Other characters include a small cross section of society: an artist, secretaries, an immigrant worker, an eccentric small-time capitalist, and a high-power attorney. More unusual additions to the cast are several statues, scattered throughout the imaginary Italian city, that periodically comment on the sad state of affairs in the country.

In Balancing Act directed by Ivano De Matteo (Italy) 2012 Mastrandrea portrays a married civil servant who moves out of the apartment he shared with his wife and two children after his brief affair with another woman. Despite his efforts to maintain support of the family he leaves, and his own pursuit of a meager lifestyle, he slips increasingly downward into deep despair.

The fall season 2013 New Italian Cinema Events (NICE) at the Landmark’s Clay Theatre in San Francisco concludes this weekend. For more information see the San Francisco Film Society.

copyright © 2013 by N. A. Diaman, all rights reserved

Life Adrift

Alex is a handsome young Parisian who seems lost in the city. While he manages to support himself through illegal means, he’s constantly the target of his unscrupulous, older brother. His former girlfriend is about to marry another man. His mother is dead and he’s estranged from his father.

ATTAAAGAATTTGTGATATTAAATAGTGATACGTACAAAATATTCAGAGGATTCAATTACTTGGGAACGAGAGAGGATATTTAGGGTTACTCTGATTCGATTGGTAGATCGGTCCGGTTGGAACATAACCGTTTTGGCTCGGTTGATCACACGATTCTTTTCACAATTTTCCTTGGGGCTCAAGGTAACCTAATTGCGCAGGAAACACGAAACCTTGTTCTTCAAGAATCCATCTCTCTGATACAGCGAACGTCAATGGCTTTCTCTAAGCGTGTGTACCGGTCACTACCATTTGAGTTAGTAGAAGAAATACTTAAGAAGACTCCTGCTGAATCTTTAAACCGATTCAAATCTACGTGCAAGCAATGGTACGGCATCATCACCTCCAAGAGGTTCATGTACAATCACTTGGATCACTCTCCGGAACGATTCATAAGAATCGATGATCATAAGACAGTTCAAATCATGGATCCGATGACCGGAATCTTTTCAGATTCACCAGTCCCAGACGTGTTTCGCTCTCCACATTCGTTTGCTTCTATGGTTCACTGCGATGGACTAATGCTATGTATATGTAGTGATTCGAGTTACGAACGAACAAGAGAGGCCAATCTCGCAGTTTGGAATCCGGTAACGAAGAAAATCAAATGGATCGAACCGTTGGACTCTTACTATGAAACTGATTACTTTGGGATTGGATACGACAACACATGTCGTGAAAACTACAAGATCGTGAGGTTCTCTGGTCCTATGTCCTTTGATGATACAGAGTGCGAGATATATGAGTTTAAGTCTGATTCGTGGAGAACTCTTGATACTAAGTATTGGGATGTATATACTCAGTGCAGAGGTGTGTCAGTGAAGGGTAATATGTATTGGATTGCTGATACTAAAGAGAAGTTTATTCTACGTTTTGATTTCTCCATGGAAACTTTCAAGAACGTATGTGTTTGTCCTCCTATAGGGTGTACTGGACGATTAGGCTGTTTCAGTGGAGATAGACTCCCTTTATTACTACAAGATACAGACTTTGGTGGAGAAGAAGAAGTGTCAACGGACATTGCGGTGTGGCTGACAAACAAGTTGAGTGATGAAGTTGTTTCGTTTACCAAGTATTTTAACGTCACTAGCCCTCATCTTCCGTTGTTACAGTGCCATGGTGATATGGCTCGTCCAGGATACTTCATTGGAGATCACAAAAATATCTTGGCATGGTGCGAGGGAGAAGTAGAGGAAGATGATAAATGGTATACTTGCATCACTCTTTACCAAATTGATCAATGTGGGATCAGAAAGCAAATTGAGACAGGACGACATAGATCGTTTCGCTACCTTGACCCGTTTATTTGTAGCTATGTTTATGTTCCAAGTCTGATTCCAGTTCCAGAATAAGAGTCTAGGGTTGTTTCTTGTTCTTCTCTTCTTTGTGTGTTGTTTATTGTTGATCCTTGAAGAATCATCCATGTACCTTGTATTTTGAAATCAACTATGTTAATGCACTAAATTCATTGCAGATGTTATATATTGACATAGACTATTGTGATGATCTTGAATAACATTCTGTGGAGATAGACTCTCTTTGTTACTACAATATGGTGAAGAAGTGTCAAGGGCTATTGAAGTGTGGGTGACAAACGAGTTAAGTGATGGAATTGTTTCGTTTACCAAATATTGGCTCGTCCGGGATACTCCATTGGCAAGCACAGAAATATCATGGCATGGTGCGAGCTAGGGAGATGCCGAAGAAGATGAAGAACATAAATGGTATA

When his cousin Nathan, who’s visiting from Israel, offers him a partnership in a restaurant he plans to open in Tel Aviv, Alex jumps at the opportunity to escape his present predicament. Aliyah directed by Ellie Wajman (France) 2012 captures a grittier part of the French capital.

Overcoming alienation is a prerequisite for survival. Some people resort to drugs and alcohol. Others chose the conventional path of marriage and domesticity to assuage their loneliness.  Alex is suspended between the two extremes. His decision to emigrate is dispassionate. Israel for him is not the promised land but a place of last resort.

Aiyah screens again at Cinearts in Palo Alto Wednesday 7 August 2013 and the California Theater in Berkeley Thurssday 8 August 2013 during San Francisco Jewish Film Festival 33.

copyright © 2013 by N. A. Diaman, all rights reserved

Identity Crises

The Other Son directed by Lorraine Lévy, 2011 (France) was the centerpiece of the San Francisco Jewish Film Festival 32. The story begins when Joseph, the son of an Israeli couple, who is about to be inducted into military service, is discovered to have a different blood type than his parents.

I was initially amused at the premise but soon became emotionally drawn into the difficult dilemma each character is forced to confront.

The Israeli-Palestinian conflict, that has generated decades of hate and violence, is explored from a more intimate perspective. The situation is beautifully handled by the director without sentimentality, melodrama, or sensationalism. And careful consideration was taken with the ending.

Of course, in real life it would take much longer for each individual to come to terms with the circumstances, and perhaps not all of them would have been able to overcome rigid cultural conditioning.

The Other Son is a wonderfully hopeful work that deserves wide and enthusiastic support both as cinematic art and as a generous affirmation of human possibility.

copyright © 2012  by N. A. Diaman, all rights reserved